Monday, March 26, 2007

You Know What "They" Say...

An apropos quotation for today:

"Youth is wasted on the young"

It's hope and regret mixed together, I guess. See, today I am 35 years old. I am midway through a years-long career change. If only I knew then what I know now, is that how it goes?

The regret: I spent 4 years of college and my parents' money studying a field that I only used for 5 or so years after graduation. I could have studied psychology or biology, emphasized behavior theory and modification, and been rapidly progressing to becoming one of the top dog behaviorists in the country. Who knew working in an office was so soul-draining and reflux-inducing? I didn't. Every adult I knew worked in an office. It's just not for me.

The hope: I am doing it. Albeit 15 years later, but I think (hope) I have another 30-40 years of prime time left, and maybe I'll still become top of the field, although probably not in the realm of behavior, more in the area of obedience/positive reinforcement training. But the door is open, of course, for me to change my mind. And that's the wonderful thing about life - you never know what's around the next bend. The goal is entirely attainable - that I will be making a living helping people understand the doggy mind, and train their dogs to live among humans.

So, today I am telling myself: "yes, I could have done it years ago, but no worries - I'm doing it now".

I leave you with Franklin and his new friend, from the dog park on Sunday morning:

Tuesday, March 20, 2007

For Jean

Hi Jean! I hope you're doing OK. Are you back in London now? I hope your friends are taking good care of you.

Anyways, since you asked:

Clicker training is a positive reinforcement technique used to train dogs do do a variety of commands, from sit to complex work performed by guide dogs.

In order for a dog to understand a command, a reward (in most cases a food treat, sometimes a toy) must be given to the dog within 3 seconds of his performing the command correctly. After 3 seconds, the association in the dog's brain between the command and the performance is broken. So, for example, if I tell Franklin to "sit", and he sits, I need to give him a small bit of hot dog (or freeze dried liver, but we won't get into that!!) within 3 seconds, otherwise he won't know that it was his lovely "sit" that earned him the treat.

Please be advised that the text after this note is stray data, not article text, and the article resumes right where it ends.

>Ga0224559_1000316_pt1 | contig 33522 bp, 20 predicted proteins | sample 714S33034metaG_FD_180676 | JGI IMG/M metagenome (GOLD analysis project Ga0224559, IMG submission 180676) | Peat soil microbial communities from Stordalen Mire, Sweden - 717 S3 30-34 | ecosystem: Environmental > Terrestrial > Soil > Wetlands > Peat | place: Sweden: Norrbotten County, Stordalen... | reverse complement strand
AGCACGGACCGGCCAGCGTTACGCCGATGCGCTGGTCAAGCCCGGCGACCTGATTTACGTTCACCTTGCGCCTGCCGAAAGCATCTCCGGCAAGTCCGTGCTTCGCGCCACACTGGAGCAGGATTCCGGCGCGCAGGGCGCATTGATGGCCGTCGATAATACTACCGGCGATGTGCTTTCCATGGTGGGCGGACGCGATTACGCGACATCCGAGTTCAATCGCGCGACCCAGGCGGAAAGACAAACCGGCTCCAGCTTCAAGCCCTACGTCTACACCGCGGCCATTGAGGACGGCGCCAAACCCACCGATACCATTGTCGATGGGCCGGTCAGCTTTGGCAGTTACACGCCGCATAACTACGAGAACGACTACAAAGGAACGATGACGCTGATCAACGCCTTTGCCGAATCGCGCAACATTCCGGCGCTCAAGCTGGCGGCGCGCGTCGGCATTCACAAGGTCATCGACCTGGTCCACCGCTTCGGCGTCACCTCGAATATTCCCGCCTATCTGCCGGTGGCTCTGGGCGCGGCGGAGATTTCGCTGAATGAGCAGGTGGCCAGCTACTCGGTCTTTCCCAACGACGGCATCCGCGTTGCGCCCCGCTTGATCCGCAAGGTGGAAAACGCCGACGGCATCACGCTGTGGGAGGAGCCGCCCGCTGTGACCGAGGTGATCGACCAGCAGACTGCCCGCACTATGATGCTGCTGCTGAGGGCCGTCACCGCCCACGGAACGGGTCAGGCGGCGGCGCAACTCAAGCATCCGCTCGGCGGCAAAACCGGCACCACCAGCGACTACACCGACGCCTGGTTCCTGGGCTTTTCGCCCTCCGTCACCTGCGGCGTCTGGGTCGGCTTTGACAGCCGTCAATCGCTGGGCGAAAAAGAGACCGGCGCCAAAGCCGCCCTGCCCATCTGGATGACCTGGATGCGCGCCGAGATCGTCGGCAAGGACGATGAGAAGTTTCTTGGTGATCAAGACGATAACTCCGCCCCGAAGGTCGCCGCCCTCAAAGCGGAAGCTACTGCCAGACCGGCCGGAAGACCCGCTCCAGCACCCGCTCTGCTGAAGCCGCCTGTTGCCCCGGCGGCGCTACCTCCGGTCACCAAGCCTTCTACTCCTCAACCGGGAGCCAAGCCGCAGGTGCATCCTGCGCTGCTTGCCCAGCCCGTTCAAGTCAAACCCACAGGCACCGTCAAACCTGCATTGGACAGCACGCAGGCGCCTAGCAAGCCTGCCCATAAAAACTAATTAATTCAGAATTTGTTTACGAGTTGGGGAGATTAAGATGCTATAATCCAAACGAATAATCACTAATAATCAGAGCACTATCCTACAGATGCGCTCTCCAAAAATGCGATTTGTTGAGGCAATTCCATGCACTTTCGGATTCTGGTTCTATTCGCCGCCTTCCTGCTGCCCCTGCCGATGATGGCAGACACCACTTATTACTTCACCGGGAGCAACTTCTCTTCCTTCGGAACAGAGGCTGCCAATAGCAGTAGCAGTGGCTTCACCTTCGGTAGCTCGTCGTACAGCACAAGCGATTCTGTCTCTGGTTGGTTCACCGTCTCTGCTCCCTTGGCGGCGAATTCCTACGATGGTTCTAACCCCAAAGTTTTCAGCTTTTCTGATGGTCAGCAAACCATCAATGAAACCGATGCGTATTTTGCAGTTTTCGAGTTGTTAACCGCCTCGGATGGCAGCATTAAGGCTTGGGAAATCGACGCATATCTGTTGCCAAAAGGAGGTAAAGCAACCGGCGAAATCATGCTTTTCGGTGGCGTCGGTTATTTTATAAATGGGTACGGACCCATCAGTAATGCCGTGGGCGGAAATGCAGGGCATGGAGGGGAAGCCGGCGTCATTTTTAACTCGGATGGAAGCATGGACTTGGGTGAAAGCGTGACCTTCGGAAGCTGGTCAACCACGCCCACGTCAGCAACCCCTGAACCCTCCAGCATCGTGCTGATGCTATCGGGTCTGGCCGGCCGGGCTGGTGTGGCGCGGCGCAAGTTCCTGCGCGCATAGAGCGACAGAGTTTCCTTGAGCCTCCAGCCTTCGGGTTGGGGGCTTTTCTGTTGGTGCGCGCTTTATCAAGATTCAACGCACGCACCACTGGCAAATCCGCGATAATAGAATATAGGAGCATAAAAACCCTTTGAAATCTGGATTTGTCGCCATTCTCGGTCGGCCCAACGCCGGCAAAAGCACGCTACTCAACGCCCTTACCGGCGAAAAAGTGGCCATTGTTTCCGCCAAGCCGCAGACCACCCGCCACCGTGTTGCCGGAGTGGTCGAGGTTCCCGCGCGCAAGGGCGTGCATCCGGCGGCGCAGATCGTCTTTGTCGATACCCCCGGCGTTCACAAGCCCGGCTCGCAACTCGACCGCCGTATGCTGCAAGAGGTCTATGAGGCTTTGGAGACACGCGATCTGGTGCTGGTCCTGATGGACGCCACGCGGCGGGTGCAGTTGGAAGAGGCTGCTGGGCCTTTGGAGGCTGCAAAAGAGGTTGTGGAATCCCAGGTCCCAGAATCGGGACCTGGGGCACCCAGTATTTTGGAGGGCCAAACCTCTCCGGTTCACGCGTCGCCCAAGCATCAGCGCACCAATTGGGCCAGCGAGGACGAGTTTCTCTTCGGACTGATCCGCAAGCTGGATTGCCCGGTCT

But if you think about it, it can be difficult sometimes to get the treat to the dog n that limited time frame, especially if you're working with Joel Walton's "All or Nothing" technique (more on that later...but remind me to do it).

That's where the clicker comes in. A clicker is a small piece of plastic that makes a clicking noise when pressed. A trainer can hold it in his or her hand the entire time while training their dog (you can't do that with food...your dog will snap it right out of your hand!). When the dog performs a command correctly, the clicker is clicked, and the dog is also given a food reward. Eventually, the dog learns that the clicking sound means he did the right thing. Once the dog learns to associate the clicking sound with the correct action, it becomes much easier for the dog's trainer to reward the dog within the 3 second time limit.

You can see that this would be great for training guide dogs, because a lot of the time, the guide dog won't be near the trainer when doing a command, making it impossible to get a food reward to the dog within 3 seconds. But, the dog can always hear a click from across a room!

Tuesday, March 13, 2007

Fantastic Puppy Class

We just started a new session of puppy classes. Not only is the class at 10:00 a.m. (as opposed to the usual ungodly 8:30 a.m.), but the dogs and humans are most excellent. Everyone listens, and no one gets freaked out when they make mistakes. And the dogs are all smarty pantses.

I also got to teach a makeup lesson, which I don't get to do too often. The people are doing clicker training with their dog, who is singularly squirmy and fun (the dog, not the people, although they could be fun, I don't know them that well).